As a name for the Devil, the more common meaning in English, “Lucifer” is the rendering of the Hebrew word הֵילֵל (transliteration: hêylêl; pronunciation: hay-lale) in Isaiah (Isaiah 14:12) given in the King James Version of the Bible. The translators of this version took the word from the Latin Vulgate, which translated הֵילֵל by the Latin word lucifer (uncapitalized), meaning “the morning star, the planet Venus”, or, as an adjective, “light-bringing”.
As a name for the planet in its morning aspect, “Lucifer” (Light-Bringer) is a proper name and is capitalized in English. In Greco-Roman civilization, it was often personified and considered a god and in some versions considered a son of Aurora (the Dawn). A similar name used by the Roman poet Catullus for the planet in its evening aspect is “Noctifer” (Night-Bringer).
This is a bit lengthy, but kind of joins the dots a little for us. This is where Wiles gets a bunch of bits and pieces about Christian traditions and earlier traditions, and it’s mostly fine (though honestly, let’s call it a proper noun please!), but necessarily simplistic, because you can’t cover everything in Wikipedia. In fact, if you look at the talk page, this has been a bit of a contentious entry, because someone didn’t want any mention of Jesus being referred to as ‘morning star’, as he is in Revelations. Anyway, it got me thinking, because the KJV is a pretty modern bible, and I wanted to know where did this translation come from. Wikipedia says from the Hebrew bible, via the Latin Vulgate bible, where lucifer means ‘morning star’. Its connection with the planet Venus is a bit of a side issue, but kind of fun.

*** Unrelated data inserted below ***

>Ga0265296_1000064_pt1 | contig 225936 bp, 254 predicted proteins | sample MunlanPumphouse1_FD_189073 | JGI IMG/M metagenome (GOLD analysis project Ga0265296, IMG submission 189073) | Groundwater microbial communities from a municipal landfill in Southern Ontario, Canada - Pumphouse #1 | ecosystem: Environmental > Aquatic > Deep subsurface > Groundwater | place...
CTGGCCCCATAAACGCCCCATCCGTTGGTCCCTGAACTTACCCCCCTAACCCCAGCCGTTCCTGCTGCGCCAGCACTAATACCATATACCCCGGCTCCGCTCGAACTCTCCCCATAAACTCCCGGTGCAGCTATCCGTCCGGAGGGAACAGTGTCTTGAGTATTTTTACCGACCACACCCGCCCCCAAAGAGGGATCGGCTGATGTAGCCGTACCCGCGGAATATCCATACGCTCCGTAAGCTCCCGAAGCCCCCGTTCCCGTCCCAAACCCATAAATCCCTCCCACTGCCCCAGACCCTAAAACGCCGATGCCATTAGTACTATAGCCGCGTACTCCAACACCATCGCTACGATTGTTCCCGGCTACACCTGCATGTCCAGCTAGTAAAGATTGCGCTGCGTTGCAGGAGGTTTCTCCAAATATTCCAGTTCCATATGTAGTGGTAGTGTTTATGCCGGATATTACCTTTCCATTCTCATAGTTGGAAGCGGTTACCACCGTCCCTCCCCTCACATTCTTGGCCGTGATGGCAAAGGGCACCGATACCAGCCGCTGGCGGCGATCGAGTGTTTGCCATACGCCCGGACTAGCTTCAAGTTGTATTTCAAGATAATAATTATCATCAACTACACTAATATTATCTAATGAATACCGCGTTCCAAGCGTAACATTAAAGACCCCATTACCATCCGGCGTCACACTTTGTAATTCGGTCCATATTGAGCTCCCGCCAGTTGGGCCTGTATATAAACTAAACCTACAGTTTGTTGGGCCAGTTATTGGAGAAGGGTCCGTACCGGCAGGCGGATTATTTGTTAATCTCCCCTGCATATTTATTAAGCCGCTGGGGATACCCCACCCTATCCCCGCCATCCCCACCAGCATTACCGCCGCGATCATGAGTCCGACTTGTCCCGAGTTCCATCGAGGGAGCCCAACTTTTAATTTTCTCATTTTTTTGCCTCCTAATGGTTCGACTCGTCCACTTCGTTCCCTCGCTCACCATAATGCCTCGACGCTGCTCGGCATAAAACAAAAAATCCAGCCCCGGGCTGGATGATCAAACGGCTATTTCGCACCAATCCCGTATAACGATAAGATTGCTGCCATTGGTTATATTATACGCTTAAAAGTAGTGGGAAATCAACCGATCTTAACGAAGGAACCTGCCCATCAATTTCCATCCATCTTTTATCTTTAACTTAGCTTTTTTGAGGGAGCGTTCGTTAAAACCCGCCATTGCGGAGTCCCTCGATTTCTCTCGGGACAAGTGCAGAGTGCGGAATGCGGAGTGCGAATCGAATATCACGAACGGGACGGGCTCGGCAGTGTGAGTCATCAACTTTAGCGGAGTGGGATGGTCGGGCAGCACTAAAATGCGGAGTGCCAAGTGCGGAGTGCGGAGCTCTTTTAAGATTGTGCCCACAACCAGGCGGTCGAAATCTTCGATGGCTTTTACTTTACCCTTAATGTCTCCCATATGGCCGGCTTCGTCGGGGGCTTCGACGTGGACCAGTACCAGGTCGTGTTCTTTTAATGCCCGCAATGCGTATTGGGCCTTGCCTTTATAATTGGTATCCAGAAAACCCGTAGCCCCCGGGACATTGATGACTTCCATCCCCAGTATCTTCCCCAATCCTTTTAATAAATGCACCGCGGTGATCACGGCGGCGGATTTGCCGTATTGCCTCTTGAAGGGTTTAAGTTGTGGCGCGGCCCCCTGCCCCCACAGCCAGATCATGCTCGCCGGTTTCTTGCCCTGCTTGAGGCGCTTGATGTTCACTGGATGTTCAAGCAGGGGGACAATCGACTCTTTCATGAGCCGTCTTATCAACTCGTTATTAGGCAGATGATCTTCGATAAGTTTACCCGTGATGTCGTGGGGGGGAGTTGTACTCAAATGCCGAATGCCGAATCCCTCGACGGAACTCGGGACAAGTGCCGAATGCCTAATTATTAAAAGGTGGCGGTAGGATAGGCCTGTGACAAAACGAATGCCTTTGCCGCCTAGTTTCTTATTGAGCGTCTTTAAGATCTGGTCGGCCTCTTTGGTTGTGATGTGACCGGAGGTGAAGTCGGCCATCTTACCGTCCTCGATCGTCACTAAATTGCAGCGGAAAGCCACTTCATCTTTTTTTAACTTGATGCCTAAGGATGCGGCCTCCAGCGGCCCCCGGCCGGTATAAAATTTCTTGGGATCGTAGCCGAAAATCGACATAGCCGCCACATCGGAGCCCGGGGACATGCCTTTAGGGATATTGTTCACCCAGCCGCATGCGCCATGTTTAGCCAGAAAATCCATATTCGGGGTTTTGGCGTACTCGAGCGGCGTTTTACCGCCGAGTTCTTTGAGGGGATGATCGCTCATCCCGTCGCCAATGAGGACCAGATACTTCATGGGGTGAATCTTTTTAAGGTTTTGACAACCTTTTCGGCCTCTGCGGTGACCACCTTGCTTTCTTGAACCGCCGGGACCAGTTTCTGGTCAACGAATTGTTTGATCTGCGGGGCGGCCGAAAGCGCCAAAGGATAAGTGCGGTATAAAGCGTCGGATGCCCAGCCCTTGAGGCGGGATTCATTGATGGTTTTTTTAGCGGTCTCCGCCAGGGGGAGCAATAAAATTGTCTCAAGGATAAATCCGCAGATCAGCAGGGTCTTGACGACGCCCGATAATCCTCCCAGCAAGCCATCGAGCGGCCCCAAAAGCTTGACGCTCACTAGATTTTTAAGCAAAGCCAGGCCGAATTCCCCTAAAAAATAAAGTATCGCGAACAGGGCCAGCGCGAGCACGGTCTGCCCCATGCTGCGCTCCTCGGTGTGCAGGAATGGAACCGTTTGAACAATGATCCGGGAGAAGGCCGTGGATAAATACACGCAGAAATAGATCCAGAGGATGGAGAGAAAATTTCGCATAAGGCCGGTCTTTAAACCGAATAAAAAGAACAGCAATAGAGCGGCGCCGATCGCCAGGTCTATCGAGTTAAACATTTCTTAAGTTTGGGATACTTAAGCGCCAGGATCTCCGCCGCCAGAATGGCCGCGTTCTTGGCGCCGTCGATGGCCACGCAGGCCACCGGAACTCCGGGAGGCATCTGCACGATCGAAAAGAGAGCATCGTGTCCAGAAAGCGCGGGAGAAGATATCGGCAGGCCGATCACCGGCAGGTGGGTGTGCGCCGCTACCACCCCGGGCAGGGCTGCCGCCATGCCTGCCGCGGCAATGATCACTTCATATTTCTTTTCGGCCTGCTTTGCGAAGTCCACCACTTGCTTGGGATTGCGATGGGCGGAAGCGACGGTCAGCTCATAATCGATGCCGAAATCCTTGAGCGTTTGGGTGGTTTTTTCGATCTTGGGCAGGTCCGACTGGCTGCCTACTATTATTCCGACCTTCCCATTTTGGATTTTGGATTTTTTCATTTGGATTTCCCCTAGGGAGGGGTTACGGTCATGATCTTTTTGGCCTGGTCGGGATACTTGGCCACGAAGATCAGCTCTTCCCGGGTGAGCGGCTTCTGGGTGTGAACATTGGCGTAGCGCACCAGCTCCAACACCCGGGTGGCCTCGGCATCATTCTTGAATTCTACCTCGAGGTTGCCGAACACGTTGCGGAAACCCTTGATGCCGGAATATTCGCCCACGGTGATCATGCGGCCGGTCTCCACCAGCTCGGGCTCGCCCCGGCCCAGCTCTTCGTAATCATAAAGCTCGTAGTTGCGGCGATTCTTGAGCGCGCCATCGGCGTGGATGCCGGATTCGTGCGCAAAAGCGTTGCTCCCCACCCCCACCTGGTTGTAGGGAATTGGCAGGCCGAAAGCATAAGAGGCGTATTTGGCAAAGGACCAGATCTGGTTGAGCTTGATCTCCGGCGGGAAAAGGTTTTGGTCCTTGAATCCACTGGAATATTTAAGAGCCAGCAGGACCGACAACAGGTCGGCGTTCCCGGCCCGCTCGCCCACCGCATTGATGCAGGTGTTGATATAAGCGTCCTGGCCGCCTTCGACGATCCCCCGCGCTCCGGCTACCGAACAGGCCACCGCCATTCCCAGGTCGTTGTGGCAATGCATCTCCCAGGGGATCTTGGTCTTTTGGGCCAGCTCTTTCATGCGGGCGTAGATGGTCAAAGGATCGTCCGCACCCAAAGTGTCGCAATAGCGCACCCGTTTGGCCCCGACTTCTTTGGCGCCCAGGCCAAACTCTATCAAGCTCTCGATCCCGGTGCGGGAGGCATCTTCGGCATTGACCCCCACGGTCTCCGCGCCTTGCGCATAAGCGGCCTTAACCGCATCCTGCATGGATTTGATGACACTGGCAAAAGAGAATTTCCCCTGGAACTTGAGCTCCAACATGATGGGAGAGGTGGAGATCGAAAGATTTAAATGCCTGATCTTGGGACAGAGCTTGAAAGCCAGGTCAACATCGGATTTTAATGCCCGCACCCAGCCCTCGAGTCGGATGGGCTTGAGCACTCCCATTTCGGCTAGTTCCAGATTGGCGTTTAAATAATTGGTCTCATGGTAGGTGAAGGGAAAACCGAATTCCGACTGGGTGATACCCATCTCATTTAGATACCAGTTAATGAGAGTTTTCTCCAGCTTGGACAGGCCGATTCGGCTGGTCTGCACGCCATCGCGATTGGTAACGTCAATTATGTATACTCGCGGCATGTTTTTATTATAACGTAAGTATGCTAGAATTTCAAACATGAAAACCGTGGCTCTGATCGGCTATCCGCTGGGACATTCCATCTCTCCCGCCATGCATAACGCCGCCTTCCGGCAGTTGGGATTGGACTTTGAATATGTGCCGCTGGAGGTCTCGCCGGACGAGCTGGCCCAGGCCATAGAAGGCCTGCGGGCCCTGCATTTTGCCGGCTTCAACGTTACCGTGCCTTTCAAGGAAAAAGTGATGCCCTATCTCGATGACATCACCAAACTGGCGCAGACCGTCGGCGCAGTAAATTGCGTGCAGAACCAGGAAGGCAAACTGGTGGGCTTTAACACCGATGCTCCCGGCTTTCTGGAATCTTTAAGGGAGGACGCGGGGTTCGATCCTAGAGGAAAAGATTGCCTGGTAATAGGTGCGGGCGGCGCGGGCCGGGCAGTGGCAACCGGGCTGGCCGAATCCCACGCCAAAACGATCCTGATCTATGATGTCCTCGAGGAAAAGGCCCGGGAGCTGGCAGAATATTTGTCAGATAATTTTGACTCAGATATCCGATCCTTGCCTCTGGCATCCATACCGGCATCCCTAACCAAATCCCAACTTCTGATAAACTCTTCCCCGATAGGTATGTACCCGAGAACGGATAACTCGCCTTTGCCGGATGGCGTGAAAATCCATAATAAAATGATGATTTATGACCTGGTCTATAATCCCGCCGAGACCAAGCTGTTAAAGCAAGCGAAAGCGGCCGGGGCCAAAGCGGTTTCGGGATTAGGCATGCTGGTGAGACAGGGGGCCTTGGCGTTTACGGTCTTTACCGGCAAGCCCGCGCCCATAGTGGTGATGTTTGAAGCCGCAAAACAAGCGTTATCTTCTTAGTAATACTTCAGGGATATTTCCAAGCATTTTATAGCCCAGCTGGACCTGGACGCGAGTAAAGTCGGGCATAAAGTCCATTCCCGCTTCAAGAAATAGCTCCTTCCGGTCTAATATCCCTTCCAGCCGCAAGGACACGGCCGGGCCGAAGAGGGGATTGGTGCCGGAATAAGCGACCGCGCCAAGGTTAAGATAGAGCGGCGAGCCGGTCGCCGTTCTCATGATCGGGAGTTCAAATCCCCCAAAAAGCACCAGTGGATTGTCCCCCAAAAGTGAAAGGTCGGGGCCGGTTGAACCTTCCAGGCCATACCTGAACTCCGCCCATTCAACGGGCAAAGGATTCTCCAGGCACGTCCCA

But, what about French bibles? Dubois is the guy who named these things, and, although he could read English, it seems far more likely that if he were to get these names from the bible, it would have been a French bible. So, I found a few early French bibles, looked up Isiah 14:12, and they say
Comment es-tu tombé du ciel,
astre brillant, fils de l’aurore ?
Toi qui terrassais d’autres peuples,
comment est-il possible |que tu aies été abattu à terre ?
The 1910 Louis Segond bible, one that might have been available to Dubois:
Te voilà tombé du ciel, Astre brillant, fils de l’aurore! Tu es abattu à terre, Toi, le vainqueur des nations!
Compare it with the KJV:
How art thou fallen from heaven, O Lucifer, son of the morning! how art thou cut down to the ground, which didst weaken the nations!
O Lucifer, son of the morning
Aster brilliant, fils de l’aurore
Note that the son of the morning/aurora gets a mention in Wikipedia. Note that lucifer, in Latin, is never translated as Lucifer in French. This seems to be a very English thing. So, my bet is that, although we don’t really know why Dubois named these guys luciferin & luciferase, I think it’s a pretty safe bet it’s got nothing to do with Lucifer. All of which should be kind of obvious without anything I’ve said.